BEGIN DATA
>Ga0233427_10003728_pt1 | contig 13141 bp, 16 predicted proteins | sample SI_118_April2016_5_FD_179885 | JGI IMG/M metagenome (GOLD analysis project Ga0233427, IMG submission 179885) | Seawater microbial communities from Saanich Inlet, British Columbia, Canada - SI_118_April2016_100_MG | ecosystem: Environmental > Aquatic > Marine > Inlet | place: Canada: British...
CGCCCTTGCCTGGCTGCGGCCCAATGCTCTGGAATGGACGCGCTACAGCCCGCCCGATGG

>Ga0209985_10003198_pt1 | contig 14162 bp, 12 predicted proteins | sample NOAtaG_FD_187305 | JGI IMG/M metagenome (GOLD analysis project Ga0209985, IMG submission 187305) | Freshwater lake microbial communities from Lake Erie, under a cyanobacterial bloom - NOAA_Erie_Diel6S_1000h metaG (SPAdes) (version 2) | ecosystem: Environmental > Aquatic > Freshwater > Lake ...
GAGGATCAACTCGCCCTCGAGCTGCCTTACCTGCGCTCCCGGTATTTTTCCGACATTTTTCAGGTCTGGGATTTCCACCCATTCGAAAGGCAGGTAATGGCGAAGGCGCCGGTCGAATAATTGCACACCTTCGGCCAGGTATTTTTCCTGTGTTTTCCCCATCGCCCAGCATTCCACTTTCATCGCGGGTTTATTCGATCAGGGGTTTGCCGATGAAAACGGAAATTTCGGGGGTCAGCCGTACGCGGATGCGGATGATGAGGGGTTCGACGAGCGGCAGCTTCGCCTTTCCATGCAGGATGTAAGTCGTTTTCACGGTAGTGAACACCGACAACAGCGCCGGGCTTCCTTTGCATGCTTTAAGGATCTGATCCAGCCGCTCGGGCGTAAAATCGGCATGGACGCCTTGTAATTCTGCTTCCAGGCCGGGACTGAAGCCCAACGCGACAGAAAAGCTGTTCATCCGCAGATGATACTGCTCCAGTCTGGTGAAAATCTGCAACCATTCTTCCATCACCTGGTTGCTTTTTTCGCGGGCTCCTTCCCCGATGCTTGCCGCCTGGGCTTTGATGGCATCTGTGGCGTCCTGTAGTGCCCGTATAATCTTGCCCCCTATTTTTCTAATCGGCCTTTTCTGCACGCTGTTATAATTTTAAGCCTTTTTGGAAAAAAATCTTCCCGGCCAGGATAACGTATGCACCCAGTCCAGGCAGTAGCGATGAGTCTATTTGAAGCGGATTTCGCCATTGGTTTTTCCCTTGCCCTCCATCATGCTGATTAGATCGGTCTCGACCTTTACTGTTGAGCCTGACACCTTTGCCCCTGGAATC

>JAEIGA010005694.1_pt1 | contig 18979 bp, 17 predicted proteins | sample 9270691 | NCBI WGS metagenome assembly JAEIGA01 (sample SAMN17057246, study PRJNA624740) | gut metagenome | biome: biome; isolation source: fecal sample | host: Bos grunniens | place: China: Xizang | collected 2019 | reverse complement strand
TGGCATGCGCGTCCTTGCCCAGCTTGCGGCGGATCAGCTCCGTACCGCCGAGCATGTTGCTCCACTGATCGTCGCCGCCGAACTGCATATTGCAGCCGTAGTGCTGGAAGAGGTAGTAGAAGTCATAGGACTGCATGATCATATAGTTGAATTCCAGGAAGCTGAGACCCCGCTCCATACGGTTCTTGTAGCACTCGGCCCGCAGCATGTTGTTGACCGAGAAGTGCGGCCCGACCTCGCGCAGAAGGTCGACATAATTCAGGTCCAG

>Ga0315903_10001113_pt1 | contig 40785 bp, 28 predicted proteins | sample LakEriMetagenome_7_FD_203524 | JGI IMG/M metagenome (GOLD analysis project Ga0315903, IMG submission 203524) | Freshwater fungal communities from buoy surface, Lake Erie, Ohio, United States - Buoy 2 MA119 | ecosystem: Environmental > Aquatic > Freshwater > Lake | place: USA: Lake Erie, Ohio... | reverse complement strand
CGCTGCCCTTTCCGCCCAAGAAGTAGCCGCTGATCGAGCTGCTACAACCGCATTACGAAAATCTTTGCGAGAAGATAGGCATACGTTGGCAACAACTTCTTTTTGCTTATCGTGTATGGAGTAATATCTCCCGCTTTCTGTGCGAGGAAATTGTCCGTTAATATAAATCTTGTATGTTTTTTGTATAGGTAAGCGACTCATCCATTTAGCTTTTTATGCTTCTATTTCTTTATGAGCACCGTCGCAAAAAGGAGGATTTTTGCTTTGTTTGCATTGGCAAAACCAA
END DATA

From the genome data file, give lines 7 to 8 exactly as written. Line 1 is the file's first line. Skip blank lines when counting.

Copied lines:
>Ga0315903_10001113_pt1 | contig 40785 bp, 28 predicted proteins | sample LakEriMetagenome_7_FD_203524 | JGI IMG/M metagenome (GOLD analysis project Ga0315903, IMG submission 203524) | Freshwater fungal communities from buoy surface, Lake Erie, Ohio, United States - Buoy 2 MA119 | ecosystem: Environmental > Aquatic > Freshwater > Lake | place: USA: Lake Erie, Ohio... | reverse complement strand
CGCTGCCCTTTCCGCCCAAGAAGTAGCCGCTGATCGAGCTGCTACAACCGCATTACGAAAATCTTTGCGAGAAGATAGGCATACGTTGGCAACAACTTCTTTTTGCTTATCGTGTATGGAGTAATATCTCCCGCTTTCTGTGCGAGGAAATTGTCCGTTAATATAAATCTTGTATGTTTTTTGTATAGGTAAGCGACTCATCCATTTAGCTTTTTATGCTTCTATTTCTTTATGAGCACCGTCGCAAAAAGGAGGATTTTTGCTTTGTTTGCATTGGCAAAACCAA